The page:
Dan Holohan: All you want to know about plastics
Fifty-one years ago I sat in the movie theater with my 17-year-old girlfriend at the time, who really didn’t want to be there because this was a sixties film and she was more of a fifties person. I pleaded and she gave in, though, which was one of the very few times that ever happened during that long-gone relationship.
The film was “The Graduate,” and early into the film there’s this classic scene where a very young Dustin Hoffman’s character, Benjamin Braddock, fresh out of college, is at a cocktail party. The grownups are pressing him to explain what he will do with the rest of his life. “That’s a little hard to say,” Benjamin said.
I love that line.
I looked over at the then-girlfriend, who rolled her eyes. She thought his answer was ridiculous. Everyone should know what they were going to do with the rest of their lives at that age. Everyone.
Enter Mr. McGuire, clearly an elderly businessman. He smiles down at Benjamin, takes him by the arm and walks him out to the pool.
“I want to say one word to you,” Mr. McGuire said. “Just one word.”
“Yes, sir,” Benjamin said.
“Are you listening?” Mr. McGuire asked.
“Plastics!” Mr. McGuire said.
“Exactly what do you mean?” Benjamin said.
“There’s a great future in plastics,” Mr. McGuire said. “Think about it. Will you think about it?”
“Yes, sir. I will.”
Mr. McGuire held up his finger. “’Enough said!” he concluded. “That’s a deal.”
So the girlfriend and I lasted another year, which pleases me as I tell you this story because that year, 1968, also was the year Thomas Engel figured out how to make chemically cross-linked polyethylene, which he would call PEX. He sold the rights to that remarkable plastic to Wirsbo (now Uponor) and they introduced it to the European market four years later when it went into a snowmelt system at Olympic Stadium Munich. And that was a first.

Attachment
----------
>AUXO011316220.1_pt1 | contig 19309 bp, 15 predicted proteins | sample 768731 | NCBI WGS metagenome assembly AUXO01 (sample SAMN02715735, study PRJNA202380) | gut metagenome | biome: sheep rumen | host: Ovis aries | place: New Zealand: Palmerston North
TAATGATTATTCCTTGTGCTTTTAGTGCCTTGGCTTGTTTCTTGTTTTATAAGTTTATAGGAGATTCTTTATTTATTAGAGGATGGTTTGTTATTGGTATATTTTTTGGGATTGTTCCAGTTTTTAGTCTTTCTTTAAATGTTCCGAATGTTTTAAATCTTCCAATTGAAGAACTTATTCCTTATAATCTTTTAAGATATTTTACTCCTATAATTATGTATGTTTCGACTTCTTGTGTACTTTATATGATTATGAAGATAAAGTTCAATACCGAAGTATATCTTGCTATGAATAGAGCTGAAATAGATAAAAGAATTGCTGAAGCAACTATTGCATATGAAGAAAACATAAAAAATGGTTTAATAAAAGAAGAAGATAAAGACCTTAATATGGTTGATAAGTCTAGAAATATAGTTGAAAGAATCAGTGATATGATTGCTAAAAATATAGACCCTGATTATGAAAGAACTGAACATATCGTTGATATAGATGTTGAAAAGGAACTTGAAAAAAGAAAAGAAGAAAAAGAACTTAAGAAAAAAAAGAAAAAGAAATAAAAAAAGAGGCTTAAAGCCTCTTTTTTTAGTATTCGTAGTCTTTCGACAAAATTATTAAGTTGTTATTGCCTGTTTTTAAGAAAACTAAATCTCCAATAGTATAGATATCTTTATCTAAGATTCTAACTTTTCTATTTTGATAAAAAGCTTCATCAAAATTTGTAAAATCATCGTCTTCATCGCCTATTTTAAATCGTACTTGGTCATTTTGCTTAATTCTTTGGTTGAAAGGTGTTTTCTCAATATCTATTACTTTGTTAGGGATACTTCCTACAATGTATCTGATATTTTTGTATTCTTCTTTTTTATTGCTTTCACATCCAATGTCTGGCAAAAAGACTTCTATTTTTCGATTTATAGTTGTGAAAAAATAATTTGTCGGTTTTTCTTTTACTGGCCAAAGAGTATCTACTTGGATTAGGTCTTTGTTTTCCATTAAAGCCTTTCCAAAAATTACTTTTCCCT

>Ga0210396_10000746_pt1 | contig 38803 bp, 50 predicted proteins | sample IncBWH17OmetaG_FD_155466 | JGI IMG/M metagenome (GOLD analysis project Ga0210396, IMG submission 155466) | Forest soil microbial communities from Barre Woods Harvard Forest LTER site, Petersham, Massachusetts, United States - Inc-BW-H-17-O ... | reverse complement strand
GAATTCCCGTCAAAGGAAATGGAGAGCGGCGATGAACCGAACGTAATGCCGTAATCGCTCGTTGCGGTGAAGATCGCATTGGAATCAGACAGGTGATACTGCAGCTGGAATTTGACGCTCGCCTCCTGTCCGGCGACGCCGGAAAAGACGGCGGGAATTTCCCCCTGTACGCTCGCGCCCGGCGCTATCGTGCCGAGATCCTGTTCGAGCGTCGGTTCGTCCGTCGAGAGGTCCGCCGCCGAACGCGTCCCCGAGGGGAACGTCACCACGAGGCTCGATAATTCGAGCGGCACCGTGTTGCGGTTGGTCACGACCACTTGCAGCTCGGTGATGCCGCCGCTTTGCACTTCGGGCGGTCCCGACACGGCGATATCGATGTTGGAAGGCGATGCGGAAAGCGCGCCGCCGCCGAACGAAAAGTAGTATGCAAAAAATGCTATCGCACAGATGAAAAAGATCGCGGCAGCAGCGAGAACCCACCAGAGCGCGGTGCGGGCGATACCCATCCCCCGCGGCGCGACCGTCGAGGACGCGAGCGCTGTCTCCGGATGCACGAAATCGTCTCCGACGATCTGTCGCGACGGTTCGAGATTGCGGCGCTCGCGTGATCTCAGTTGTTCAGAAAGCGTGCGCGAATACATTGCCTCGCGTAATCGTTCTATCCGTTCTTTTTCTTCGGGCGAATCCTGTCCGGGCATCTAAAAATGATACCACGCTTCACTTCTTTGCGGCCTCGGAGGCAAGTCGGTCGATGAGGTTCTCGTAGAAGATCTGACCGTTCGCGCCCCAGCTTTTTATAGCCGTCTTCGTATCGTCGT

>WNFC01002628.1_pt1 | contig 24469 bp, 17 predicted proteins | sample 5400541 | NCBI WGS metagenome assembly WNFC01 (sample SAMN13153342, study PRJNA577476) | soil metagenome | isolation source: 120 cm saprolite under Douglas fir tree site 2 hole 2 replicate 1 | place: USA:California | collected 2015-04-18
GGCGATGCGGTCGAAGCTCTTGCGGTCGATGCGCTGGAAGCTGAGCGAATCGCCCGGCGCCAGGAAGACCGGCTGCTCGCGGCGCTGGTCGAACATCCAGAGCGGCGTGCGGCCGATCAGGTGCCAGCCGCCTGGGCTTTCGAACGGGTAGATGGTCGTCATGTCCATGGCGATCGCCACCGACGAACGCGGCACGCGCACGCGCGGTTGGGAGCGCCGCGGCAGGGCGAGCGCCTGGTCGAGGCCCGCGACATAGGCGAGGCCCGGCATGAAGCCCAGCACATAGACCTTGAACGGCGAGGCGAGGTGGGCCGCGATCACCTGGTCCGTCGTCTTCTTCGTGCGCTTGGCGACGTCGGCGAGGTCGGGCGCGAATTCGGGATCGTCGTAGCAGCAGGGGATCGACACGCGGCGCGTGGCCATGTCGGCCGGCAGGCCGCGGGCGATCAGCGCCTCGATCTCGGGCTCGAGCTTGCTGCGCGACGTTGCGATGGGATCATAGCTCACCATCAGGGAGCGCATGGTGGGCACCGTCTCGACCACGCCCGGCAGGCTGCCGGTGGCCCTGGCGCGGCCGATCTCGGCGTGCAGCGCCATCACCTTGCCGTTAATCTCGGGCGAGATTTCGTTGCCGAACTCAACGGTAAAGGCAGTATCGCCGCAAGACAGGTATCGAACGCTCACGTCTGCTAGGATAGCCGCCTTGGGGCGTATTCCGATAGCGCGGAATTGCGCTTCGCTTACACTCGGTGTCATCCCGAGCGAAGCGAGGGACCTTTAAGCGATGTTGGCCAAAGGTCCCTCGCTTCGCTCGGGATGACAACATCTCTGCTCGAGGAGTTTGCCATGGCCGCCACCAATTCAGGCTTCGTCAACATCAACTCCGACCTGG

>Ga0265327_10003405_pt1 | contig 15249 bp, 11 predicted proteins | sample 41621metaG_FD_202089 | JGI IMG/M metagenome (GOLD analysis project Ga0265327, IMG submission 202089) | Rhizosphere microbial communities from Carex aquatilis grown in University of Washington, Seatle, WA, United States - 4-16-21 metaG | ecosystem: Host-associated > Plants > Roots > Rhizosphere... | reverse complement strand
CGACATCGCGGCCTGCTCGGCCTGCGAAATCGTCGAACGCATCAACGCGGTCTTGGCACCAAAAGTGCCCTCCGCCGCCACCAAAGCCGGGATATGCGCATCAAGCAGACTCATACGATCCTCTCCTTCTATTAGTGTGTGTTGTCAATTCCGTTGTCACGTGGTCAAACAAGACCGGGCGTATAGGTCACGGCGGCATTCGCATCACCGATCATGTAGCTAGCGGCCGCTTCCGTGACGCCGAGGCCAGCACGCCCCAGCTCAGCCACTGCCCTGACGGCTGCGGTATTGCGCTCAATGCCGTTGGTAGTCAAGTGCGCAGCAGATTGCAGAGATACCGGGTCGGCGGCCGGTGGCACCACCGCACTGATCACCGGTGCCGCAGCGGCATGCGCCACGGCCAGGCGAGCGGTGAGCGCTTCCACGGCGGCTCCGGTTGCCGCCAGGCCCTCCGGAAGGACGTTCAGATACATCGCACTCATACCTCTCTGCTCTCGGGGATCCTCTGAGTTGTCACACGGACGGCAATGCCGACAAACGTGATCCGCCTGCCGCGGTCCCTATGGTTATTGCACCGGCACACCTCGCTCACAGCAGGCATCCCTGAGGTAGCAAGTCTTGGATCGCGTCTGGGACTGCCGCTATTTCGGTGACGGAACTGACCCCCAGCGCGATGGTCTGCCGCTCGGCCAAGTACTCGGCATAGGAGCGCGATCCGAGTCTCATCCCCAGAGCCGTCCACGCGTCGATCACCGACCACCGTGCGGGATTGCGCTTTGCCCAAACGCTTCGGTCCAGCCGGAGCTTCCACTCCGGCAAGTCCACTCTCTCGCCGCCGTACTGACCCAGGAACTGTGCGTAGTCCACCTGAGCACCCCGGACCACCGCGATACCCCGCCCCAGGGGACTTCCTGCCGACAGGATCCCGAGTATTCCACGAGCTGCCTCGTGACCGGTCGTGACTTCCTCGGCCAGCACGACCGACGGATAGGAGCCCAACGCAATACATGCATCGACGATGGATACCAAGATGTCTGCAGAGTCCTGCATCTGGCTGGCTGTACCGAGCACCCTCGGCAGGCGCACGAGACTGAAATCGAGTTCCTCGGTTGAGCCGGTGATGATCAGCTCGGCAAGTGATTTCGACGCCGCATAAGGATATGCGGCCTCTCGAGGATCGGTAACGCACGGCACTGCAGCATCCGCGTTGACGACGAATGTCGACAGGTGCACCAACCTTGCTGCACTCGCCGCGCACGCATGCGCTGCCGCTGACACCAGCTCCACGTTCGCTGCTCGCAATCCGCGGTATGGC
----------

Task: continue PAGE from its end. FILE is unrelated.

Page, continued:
In 1984, Apple introduced Macintosh during the Super Bowl by having 17-year-old English athlete Anya Major swing an iron sledgehammer and let it bash though a massive TV screen on which a dictator was droning. That job called for iron.
That same year but much more quietly, Wirsbo introduced Engel-method PEX to the U.S. market and promoted it for radiant-heating systems.
Nothing has been the same since. Mr. McGuire was right.
But not everyone jumped on board right away when it came to plastics. It took some time.
Don’t use that word
I was at a trade show in Brooklyn, New York, some years back when I overheard a conversation between two plumbers, both of whom looked like Joe Pesci. And we’re talking “Goodfellas” Joe here, not “Home Alone” Joe. They were looking at a display of toilets. The conversation went something like this.
Oh, and please feel free to insert numerous F-bombs at all the appropriate places. They sure did.
Joe 1: “Look at dis.” He points to the plastic toilet-seat bolts.
Joe 2: “Yeah. Dere killin’ our business, dem tings.”
Joe 1: “You ain’t kidding. Used to be we’d get what? five, six toilet replacements every weekend. Now we get stugots.”
Joe 2: “Yeah. I miss dem steel bolts. Miss ‘em bad.”
Joe 1: “Yeah. Da dopey homeowners would bust their toilets trying to get dem steel bolts off. We had the ‘lectric saw. Dey didn’t. We’d go in dere. Zip, zip, zip. Get paid and get out.”
Joe 2: “Yeah, dem days are over, dough. The homeowners can cut these dings with a steak knife.” He pokes at the plastic bolts.
Joe 1: “Dere killing our business with dis here plastic. I hate it.”